UK
20/03/2018 14:54 GMT

Gove ‘Disappointed’ With Brexit Fishing Deal As Tories Voice Frustration

Michael Gove said he was disappointed with the European Union over its stance on fishing as he faced Tory discontent about the Government’s deal with Brussels.

The Environment Secretary, a prominent Brexit campaigner during the referendum, said the UK pressed Brussels for more flexibility during the implementation period after the country has formally left the bloc in March 2019 but the EU would not give ground.

The Government has insisted it has agreed “specific safeguards” with Brussels over the annual fishing negotiations in 2019 but a series of Tory MPs publicly expressed their frustration at the deal.

Taking back control of fisheries policy was a symbolically important issue in the referendum campaign and the Government has come under pressure for not securing that ability from March 29 2019 when the UK leaves the bloc.

Mr Gove told the Commons: “There is disappointment in fishing communities – I know, as someone whose father was a fish merchant, whose grandparents went to sea to fish, I completely understand how fishing communities feel about this situation at the moment.

“I share their disappointment.”

He added: “Our proposal to the EU was that, during the implementation period, we would sit alongside other coastal states as a third country and equal partner in annual quota negotiations – and in making that case, we did so after full consultation with representatives of the fisheries industry.

“We pressed during negotiations to secure this outcome and we’re disappointed the EU was not willing to move on this.”

But he said the text from Brussels’ original proposal has been amended and provides “additional reassurance”, with the UK’s share of quotas not changing during the implementation period and a commitment it can attend international negotiations.

And he added that there was a “significant prize” at the end of the implementation period.

He said: “In December 2020, we will be negotiating fishing opportunities as a third country, an independent coastal state deciding who can access our waters and on what terms for the first time in over 40 years.”

In a sign of Tory unease about the reaction to the deal, Theresa May met MPs with fishing ports in their seats to explain the Government’s approach.

But in the Commons, a series of Conservatives stood up to voice their concerns.

Douglas Ross said: “There’s no way I can sell this deal in the transitional period as anything like a success to fishing communities in Moray, Scotland or the UK.”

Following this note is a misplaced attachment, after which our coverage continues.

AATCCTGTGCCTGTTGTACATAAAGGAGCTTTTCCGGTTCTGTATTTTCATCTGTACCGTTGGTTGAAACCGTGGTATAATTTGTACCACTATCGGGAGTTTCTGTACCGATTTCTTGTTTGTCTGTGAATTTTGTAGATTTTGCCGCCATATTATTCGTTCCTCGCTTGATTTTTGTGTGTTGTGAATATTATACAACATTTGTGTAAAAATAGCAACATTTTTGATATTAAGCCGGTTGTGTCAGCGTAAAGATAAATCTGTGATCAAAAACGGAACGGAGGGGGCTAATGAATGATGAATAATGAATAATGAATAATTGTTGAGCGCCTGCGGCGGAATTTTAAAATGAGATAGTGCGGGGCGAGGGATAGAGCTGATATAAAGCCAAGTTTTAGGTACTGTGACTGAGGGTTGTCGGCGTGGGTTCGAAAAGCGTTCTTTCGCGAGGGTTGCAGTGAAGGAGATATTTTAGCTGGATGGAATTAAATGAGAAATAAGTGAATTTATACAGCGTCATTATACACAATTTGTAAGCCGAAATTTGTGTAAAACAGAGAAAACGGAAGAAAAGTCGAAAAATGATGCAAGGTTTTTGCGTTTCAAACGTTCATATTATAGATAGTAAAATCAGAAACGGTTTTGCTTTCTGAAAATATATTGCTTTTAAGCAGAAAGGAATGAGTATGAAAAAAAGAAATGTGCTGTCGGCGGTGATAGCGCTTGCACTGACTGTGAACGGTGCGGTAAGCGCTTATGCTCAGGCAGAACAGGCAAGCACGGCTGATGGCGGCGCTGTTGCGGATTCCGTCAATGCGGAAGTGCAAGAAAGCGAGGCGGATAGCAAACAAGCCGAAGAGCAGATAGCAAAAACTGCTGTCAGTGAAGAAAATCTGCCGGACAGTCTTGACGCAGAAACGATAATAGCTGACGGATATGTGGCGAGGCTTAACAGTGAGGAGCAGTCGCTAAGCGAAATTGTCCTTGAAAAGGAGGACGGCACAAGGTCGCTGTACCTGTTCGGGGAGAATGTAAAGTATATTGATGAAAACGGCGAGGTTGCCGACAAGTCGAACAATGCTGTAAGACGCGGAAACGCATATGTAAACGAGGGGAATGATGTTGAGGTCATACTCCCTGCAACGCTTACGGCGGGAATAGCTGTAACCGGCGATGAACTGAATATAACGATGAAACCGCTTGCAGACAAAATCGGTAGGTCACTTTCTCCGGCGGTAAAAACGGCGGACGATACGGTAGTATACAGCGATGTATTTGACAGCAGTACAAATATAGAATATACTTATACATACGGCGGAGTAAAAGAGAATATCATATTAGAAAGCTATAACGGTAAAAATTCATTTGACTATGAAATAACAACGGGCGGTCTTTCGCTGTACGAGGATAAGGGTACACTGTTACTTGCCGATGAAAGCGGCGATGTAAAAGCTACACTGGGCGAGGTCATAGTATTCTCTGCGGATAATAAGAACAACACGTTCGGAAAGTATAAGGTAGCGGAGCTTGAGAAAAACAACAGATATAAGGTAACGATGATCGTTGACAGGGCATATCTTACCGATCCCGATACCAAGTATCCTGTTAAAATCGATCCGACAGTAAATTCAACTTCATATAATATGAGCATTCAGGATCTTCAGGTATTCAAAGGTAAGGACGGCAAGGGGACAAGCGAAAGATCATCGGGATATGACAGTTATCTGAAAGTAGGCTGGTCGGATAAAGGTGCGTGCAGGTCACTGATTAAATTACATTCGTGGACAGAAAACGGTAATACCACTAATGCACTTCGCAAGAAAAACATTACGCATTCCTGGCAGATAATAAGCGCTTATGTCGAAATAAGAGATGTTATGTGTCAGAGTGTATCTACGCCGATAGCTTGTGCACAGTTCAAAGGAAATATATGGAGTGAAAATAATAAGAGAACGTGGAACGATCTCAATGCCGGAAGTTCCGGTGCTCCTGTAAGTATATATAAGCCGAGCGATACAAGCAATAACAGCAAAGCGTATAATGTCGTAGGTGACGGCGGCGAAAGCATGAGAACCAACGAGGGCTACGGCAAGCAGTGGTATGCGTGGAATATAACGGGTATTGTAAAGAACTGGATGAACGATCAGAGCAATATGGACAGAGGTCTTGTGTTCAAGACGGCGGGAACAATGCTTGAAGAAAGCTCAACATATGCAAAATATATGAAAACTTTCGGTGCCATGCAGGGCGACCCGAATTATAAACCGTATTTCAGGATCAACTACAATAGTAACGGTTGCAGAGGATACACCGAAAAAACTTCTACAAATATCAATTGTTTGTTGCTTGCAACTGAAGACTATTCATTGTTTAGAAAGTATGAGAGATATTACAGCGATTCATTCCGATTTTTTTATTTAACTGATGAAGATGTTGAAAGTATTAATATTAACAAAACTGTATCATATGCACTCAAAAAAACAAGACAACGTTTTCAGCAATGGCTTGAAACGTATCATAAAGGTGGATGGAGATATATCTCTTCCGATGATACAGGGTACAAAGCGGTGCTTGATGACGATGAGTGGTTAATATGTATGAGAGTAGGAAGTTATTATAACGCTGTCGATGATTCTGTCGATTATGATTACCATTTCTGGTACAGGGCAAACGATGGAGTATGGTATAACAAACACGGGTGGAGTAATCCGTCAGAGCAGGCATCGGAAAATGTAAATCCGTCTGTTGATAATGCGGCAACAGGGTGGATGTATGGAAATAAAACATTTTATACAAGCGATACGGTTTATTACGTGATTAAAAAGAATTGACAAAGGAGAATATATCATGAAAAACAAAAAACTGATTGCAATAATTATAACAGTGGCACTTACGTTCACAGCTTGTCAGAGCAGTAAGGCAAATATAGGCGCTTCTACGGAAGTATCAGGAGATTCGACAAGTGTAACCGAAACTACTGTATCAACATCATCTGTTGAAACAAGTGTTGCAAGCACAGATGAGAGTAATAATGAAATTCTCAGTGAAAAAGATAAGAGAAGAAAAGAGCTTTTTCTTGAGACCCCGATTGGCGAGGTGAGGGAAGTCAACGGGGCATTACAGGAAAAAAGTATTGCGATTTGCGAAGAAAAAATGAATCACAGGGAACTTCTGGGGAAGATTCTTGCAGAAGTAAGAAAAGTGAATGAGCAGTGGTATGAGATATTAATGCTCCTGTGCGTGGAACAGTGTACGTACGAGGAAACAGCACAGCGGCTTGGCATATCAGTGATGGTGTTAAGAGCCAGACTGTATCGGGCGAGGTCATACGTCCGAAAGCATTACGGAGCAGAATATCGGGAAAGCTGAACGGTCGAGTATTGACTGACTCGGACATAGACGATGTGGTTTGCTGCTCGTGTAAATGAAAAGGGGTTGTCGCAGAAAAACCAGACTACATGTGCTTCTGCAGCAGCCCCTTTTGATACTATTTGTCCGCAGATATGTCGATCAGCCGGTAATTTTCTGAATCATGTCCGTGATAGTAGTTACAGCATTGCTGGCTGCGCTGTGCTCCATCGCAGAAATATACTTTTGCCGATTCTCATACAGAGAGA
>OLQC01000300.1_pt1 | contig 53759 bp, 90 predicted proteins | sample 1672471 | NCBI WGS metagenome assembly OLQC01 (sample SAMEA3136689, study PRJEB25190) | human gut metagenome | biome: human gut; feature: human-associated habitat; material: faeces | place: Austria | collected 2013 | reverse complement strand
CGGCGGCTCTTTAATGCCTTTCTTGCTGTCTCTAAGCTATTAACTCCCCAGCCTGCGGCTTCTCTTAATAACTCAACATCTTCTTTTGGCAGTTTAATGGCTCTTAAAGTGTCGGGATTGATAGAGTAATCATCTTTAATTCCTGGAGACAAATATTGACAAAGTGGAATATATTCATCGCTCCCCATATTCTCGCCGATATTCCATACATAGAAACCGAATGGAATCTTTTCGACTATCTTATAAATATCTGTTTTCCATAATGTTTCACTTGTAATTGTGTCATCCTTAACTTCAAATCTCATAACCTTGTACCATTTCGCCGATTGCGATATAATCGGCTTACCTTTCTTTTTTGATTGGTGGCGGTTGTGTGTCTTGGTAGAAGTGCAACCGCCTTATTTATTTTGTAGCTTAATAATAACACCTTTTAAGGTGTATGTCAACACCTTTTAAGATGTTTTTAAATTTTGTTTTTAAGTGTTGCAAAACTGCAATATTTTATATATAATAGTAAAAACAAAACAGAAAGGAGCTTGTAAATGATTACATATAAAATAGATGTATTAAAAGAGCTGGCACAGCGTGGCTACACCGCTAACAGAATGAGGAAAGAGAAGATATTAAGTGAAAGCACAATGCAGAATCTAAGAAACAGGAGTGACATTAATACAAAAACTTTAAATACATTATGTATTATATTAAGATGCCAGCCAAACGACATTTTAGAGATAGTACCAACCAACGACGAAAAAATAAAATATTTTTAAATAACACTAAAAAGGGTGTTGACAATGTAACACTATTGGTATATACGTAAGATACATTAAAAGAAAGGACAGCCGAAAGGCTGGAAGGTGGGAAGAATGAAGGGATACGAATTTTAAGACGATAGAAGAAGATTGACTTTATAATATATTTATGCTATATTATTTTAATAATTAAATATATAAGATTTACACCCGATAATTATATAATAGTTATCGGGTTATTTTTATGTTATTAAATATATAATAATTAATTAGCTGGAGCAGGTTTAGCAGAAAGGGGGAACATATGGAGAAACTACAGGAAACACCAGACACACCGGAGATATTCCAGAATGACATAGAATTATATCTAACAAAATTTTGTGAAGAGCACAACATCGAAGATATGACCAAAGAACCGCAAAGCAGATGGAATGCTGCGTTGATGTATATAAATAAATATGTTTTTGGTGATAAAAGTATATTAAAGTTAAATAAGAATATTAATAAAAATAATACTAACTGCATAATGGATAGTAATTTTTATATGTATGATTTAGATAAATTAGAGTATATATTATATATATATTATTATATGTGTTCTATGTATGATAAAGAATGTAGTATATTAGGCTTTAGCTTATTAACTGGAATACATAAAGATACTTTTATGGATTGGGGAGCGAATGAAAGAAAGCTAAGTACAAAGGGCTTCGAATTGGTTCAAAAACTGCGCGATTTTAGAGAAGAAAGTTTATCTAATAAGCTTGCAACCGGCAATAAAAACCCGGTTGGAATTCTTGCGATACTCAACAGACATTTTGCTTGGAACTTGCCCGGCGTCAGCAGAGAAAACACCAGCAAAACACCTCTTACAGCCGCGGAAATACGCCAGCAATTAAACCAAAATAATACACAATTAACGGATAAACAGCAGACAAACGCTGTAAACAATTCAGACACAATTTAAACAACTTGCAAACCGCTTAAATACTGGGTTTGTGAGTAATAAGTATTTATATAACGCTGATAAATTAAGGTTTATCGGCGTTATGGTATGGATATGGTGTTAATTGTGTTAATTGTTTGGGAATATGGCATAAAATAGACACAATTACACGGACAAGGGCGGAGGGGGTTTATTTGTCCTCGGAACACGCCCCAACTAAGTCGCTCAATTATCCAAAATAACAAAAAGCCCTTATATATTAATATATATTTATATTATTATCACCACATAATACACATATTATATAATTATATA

Former Cabinet minister John Redwood said Mrs May must tell her fellow leaders at this week’s European Council summit that the deal is “unacceptable”, adding: “We voted to take back control of our fish, our money, our borders and our laws.”

Berwickshire, Roxburgh and Selkirk MP John Lamont said he, like many fishermen across Scotland, felt “very badly let down by this deal because we’re not going to be taking control of our waters as quickly as we had hoped”.

Jacob Rees-Mogg, chairman of the influential European Research Group, has warned Mrs May that the concessions made to Brussels will only be acceptable if they result in a “proper Brexit”.

The DUP – which props up Mrs May’s minority administration in Parliament – also hit out at the terms of the agreement.

The party’s Brexit spokesman Sammy Wilson said: “There will be many people who will be alarmed and concerned about this particular agreement.”

Mrs May told her Cabinet that the deal reached in Brussels represented “another step forwards on the road to Brexit”.

Around the Cabinet table senior ministers discussed the “safeguards which are in the agreement to protect the interests of British fishermen”.

Asked when Mrs May would consider the UK to have taken back control of its waters, the Prime Minister’s official spokesman told reporters: “It’s clear what is going to be happening going forward in the implementation period.

“In December 2020 we will be negotiating fishing opportunities as a third country and an independent coastal state for the first time in over 40 years.”

The spokesman added: “As we leave we will be taking back control of our waters and this period will allow us to develop arrangements for fishing that can create a more financially self-sufficient, profitable and responsive UK seafood sector.”